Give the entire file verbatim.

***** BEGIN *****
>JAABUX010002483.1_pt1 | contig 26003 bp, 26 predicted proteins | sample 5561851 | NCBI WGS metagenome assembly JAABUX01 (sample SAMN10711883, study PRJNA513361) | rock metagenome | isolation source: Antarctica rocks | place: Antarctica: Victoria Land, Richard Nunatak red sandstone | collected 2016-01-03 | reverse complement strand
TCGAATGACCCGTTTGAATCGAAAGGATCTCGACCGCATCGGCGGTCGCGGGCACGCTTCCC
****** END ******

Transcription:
>JAABUX010002483.1_pt1 | contig 26003 bp, 26 predicted proteins | sample 5561851 | NCBI WGS metagenome assembly JAABUX01 (sample SAMN10711883, study PRJNA513361) | rock metagenome | isolation source: Antarctica rocks | place: Antarctica: Victoria Land, Richard Nunatak red sandstone | collected 2016-01-03 | reverse complement strand
TCGAATGACCCGTTTGAATCGAAAGGATCTCGACCGCATCGGCGGTCGCGGGCACGCTTCCC